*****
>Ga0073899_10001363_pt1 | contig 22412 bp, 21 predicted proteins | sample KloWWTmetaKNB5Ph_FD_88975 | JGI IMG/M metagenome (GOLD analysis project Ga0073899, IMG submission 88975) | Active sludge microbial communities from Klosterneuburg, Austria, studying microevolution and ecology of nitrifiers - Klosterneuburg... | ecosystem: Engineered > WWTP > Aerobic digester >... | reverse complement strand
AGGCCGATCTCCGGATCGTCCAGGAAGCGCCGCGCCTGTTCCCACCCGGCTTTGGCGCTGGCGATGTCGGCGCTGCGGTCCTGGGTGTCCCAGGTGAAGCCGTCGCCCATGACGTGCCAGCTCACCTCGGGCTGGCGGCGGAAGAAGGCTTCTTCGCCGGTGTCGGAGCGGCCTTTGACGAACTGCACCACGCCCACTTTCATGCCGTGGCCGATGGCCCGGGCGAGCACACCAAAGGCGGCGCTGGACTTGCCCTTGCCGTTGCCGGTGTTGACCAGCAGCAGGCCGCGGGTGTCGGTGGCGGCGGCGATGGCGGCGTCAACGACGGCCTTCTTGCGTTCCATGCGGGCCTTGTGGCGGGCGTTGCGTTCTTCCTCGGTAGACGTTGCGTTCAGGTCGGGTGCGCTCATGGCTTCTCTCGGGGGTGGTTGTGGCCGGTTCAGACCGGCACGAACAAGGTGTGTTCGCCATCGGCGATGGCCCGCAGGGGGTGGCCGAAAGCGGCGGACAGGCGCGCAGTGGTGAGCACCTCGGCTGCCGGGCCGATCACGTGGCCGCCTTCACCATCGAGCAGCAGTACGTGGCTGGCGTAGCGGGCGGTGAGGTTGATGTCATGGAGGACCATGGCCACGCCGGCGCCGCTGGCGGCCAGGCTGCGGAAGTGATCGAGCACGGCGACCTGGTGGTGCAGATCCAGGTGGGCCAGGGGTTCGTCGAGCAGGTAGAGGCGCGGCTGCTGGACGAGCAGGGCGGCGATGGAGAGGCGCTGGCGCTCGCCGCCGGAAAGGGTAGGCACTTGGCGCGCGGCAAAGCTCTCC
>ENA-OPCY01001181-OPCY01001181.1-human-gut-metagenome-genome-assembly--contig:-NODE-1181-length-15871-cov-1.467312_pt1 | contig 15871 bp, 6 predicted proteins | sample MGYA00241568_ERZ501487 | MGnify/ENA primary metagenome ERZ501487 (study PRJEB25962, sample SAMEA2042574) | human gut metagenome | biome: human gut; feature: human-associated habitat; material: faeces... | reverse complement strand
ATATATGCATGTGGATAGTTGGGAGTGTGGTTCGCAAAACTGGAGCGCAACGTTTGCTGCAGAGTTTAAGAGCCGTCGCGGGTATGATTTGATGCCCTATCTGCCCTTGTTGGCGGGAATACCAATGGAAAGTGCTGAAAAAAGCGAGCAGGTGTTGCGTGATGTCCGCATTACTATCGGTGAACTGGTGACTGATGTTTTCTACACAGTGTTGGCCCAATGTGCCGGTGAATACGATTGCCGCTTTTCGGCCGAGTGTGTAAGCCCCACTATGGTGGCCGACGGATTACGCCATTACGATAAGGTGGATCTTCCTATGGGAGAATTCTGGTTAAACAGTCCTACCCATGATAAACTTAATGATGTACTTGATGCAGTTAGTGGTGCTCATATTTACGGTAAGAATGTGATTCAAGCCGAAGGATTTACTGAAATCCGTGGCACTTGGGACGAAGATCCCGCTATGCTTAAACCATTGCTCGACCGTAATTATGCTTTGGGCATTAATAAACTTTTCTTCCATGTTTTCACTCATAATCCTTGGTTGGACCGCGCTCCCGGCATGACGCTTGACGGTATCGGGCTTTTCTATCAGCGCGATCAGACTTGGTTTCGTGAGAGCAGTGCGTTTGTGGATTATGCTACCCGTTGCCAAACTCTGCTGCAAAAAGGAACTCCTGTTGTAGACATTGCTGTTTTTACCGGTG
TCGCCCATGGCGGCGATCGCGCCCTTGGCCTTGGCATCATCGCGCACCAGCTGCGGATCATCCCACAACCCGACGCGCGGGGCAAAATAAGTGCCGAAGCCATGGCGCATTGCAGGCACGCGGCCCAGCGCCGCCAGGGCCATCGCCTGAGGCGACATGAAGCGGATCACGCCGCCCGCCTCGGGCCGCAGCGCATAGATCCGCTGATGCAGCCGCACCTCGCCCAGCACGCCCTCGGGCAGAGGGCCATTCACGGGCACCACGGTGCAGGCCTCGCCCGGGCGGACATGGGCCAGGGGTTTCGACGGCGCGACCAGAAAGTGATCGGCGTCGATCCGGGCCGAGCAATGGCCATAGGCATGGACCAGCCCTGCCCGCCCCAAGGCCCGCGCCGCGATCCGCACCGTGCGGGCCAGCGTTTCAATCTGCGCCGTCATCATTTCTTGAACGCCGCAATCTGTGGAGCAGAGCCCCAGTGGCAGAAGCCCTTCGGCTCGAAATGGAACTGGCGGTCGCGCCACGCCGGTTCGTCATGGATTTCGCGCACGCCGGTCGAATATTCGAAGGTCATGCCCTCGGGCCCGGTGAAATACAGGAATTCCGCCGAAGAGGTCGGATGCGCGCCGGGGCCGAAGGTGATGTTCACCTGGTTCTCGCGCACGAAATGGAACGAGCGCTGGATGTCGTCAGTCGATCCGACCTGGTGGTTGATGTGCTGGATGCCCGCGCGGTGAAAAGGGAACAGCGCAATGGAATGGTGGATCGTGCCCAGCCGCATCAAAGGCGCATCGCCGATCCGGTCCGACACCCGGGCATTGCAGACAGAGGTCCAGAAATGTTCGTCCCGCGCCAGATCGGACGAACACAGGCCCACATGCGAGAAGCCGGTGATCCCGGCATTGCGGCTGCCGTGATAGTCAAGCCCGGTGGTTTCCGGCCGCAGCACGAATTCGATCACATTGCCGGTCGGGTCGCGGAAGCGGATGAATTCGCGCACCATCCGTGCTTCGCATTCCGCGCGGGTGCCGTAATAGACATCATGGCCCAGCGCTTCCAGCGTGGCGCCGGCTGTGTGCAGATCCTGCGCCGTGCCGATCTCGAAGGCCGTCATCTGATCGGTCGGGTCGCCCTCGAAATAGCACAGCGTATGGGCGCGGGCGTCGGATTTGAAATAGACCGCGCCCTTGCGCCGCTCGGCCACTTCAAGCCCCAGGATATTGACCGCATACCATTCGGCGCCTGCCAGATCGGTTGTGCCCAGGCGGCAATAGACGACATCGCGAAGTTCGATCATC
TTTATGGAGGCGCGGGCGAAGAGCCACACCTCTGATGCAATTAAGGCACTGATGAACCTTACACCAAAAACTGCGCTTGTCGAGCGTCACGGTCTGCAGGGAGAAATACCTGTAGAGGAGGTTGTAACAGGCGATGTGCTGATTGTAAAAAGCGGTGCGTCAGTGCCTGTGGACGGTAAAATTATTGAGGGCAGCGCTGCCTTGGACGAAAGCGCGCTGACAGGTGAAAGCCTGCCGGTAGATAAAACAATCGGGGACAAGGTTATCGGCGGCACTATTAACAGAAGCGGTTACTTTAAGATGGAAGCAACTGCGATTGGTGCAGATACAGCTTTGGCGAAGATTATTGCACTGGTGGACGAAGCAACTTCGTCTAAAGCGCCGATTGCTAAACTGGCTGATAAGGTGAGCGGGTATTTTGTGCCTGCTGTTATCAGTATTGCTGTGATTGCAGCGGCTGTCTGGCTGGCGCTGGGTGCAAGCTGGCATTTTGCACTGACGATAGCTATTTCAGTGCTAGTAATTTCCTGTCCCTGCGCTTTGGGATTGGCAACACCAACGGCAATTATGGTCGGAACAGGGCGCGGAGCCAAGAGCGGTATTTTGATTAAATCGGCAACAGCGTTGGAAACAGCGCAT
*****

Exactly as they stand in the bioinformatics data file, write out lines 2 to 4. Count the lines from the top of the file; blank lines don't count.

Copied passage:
AGGCCGATCTCCGGATCGTCCAGGAAGCGCCGCGCCTGTTCCCACCCGGCTTTGGCGCTGGCGATGTCGGCGCTGCGGTCCTGGGTGTCCCAGGTGAAGCCGTCGCCCATGACGTGCCAGCTCACCTCGGGCTGGCGGCGGAAGAAGGCTTCTTCGCCGGTGTCGGAGCGGCCTTTGACGAACTGCACCACGCCCACTTTCATGCCGTGGCCGATGGCCCGGGCGAGCACACCAAAGGCGGCGCTGGACTTGCCCTTGCCGTTGCCGGTGTTGACCAGCAGCAGGCCGCGGGTGTCGGTGGCGGCGGCGATGGCGGCGTCAACGACGGCCTTCTTGCGTTCCATGCGGGCCTTGTGGCGGGCGTTGCGTTCTTCCTCGGTAGACGTTGCGTTCAGGTCGGGTGCGCTCATGGCTTCTCTCGGGGGTGGTTGTGGCCGGTTCAGACCGGCACGAACAAGGTGTGTTCGCCATCGGCGATGGCCCGCAGGGGGTGGCCGAAAGCGGCGGACAGGCGCGCAGTGGTGAGCACCTCGGCTGCCGGGCCGATCACGTGGCCGCCTTCACCATCGAGCAGCAGTACGTGGCTGGCGTAGCGGGCGGTGAGGTTGATGTCATGGAGGACCATGGCCACGCCGGCGCCGCTGGCGGCCAGGCTGCGGAAGTGATCGAGCACGGCGACCTGGTGGTGCAGATCCAGGTGGGCCAGGGGTTCGTCGAGCAGGTAGAGGCGCGGCTGCTGGACGAGCAGGGCGGCGATGGAGAGGCGCTGGCGCTCGCCGCCGGAAAGGGTAGGCACTTGGCGCGCGGCAAAGCTCTCC
>ENA-OPCY01001181-OPCY01001181.1-human-gut-metagenome-genome-assembly--contig:-NODE-1181-length-15871-cov-1.467312_pt1 | contig 15871 bp, 6 predicted proteins | sample MGYA00241568_ERZ501487 | MGnify/ENA primary metagenome ERZ501487 (study PRJEB25962, sample SAMEA2042574) | human gut metagenome | biome: human gut; feature: human-associated habitat; material: faeces... | reverse complement strand
ATATATGCATGTGGATAGTTGGGAGTGTGGTTCGCAAAACTGGAGCGCAACGTTTGCTGCAGAGTTTAAGAGCCGTCGCGGGTATGATTTGATGCCCTATCTGCCCTTGTTGGCGGGAATACCAATGGAAAGTGCTGAAAAAAGCGAGCAGGTGTTGCGTGATGTCCGCATTACTATCGGTGAACTGGTGACTGATGTTTTCTACACAGTGTTGGCCCAATGTGCCGGTGAATACGATTGCCGCTTTTCGGCCGAGTGTGTAAGCCCCACTATGGTGGCCGACGGATTACGCCATTACGATAAGGTGGATCTTCCTATGGGAGAATTCTGGTTAAACAGTCCTACCCATGATAAACTTAATGATGTACTTGATGCAGTTAGTGGTGCTCATATTTACGGTAAGAATGTGATTCAAGCCGAAGGATTTACTGAAATCCGTGGCACTTGGGACGAAGATCCCGCTATGCTTAAACCATTGCTCGACCGTAATTATGCTTTGGGCATTAATAAACTTTTCTTCCATGTTTTCACTCATAATCCTTGGTTGGACCGCGCTCCCGGCATGACGCTTGACGGTATCGGGCTTTTCTATCAGCGCGATCAGACTTGGTTTCGTGAGAGCAGTGCGTTTGTGGATTATGCTACCCGTTGCCAAACTCTGCTGCAAAAAGGAACTCCTGTTGTAGACATTGCTGTTTTTACCGGTG